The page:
While a collision claim can raise your rates an average of $611 per year, the rate penalty after a comprehensive claim hovers around $90 per year. This is because collision claims are generally seen as the result of the driver and thus deemed at-fault accidents. Damage caused by fire is typically outside of the control of a driver.
Another way your premium can rise after a fire claim is via a rate revision. Rate revisions are common and occur every year. Simply put, insurance companies will review their losses from the previous year to determine if they need to raise or lower premiums to stay profitable. In the event of a wildfire, which may affect a large number of clients and result in significant claims payouts, an insurance company could raise premiums to recoup its losses.
An insurance rate increase after a fire claim will usually be significantly less expensive than paying for the damage out-of-pocket. If your insurance company does raise rates substantially, consider it a good excuse to shop for a new policy.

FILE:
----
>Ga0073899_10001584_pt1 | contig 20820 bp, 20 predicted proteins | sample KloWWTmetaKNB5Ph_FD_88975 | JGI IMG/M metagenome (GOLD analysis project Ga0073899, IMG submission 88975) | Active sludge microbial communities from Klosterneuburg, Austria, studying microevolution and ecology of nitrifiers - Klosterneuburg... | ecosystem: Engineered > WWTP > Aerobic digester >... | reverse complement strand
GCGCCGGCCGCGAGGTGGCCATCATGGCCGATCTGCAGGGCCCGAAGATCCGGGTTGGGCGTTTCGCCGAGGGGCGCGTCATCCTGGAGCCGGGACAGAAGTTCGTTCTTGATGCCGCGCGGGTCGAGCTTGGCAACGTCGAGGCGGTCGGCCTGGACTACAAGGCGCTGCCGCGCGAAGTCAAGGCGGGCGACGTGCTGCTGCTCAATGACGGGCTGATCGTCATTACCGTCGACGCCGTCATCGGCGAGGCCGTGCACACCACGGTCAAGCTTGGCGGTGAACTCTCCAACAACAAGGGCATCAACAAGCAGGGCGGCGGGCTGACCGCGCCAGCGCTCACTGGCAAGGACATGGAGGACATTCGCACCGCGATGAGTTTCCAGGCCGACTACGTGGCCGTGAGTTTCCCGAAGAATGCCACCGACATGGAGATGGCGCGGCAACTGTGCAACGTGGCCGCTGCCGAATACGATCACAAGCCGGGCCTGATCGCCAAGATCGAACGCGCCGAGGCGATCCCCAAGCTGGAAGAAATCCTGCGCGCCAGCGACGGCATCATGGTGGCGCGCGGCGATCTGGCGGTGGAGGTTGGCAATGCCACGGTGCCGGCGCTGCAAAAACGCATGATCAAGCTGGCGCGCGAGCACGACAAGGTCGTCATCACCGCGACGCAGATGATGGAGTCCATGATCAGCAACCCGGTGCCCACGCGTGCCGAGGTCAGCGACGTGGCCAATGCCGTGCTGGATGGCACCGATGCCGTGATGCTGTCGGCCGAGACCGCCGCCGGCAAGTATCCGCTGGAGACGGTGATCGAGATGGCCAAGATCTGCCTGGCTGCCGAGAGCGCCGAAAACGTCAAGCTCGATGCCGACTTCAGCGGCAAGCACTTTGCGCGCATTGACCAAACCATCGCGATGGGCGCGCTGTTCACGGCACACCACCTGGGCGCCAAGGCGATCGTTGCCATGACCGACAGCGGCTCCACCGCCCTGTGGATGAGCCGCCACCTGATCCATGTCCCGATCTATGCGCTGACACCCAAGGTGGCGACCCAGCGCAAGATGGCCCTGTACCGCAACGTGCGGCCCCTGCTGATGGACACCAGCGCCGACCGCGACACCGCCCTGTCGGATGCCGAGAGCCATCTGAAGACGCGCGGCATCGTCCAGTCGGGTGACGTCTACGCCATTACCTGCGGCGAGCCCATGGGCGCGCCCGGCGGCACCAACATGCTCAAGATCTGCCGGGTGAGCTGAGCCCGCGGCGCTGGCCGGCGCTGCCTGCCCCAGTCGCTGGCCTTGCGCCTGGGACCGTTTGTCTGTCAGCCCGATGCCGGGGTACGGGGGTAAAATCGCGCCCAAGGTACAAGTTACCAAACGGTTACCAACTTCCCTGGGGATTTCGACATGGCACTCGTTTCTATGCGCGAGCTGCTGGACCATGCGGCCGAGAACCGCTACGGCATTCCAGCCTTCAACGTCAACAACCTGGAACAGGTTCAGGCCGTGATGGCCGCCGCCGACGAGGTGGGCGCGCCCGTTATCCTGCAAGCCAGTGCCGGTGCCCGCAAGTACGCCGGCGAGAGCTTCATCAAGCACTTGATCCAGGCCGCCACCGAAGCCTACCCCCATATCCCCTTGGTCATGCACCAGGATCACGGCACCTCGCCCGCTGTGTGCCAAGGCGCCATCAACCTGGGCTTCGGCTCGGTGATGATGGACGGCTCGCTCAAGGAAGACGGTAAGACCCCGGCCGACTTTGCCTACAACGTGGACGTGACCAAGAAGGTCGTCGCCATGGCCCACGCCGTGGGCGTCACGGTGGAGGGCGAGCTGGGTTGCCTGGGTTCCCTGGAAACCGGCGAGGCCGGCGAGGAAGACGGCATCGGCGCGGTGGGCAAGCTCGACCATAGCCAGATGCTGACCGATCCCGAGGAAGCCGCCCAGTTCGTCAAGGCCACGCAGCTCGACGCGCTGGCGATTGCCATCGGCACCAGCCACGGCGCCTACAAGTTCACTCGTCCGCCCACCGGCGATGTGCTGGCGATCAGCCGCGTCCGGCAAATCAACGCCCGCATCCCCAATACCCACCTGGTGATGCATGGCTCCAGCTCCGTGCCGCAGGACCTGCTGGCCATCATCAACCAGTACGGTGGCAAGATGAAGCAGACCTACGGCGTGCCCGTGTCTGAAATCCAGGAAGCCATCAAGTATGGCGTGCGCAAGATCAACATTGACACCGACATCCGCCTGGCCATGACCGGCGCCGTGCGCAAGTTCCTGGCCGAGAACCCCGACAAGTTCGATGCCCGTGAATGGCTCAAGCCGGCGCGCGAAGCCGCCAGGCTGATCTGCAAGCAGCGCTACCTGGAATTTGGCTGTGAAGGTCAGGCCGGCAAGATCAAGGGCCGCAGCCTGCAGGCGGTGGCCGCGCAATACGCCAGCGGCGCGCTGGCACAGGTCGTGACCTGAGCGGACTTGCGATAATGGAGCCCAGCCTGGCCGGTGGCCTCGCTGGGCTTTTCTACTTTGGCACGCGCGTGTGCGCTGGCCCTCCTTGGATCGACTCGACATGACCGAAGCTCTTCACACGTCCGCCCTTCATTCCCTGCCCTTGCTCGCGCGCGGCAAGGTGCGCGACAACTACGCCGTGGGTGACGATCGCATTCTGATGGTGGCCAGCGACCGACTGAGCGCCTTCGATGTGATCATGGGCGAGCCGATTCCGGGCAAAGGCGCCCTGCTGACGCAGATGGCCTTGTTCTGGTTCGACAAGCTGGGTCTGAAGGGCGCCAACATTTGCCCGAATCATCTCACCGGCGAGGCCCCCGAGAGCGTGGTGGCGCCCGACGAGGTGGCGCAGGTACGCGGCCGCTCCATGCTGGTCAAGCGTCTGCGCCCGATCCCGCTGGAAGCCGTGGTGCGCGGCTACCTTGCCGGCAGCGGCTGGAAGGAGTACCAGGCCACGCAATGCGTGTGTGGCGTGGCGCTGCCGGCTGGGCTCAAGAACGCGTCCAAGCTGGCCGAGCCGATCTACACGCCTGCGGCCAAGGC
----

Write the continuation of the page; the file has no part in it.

Compare rates and find the best comprehensive auto insurance for your needs.
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About The Zebra
The Zebra is not an insurance company. We publish data-backed, expert-reviewed resources to help consumers make more informed insurance decisions.
- The Zebra’s insurance content is written and reviewed for accuracy by licensed insurance agents.
- The Zebra’s insurance content is not subject to review or alteration by insurance companies or partners.
- The Zebra’s editorial team operates independently of the company’s partnerships and commercialization interests, publishing unbiased information for consumer benefit.
- The auto insurance rates published on The Zebra’s pages are based on a comprehensive analysis of car insurance pricing data, evaluating more than 83 million insurance rates from across the United States.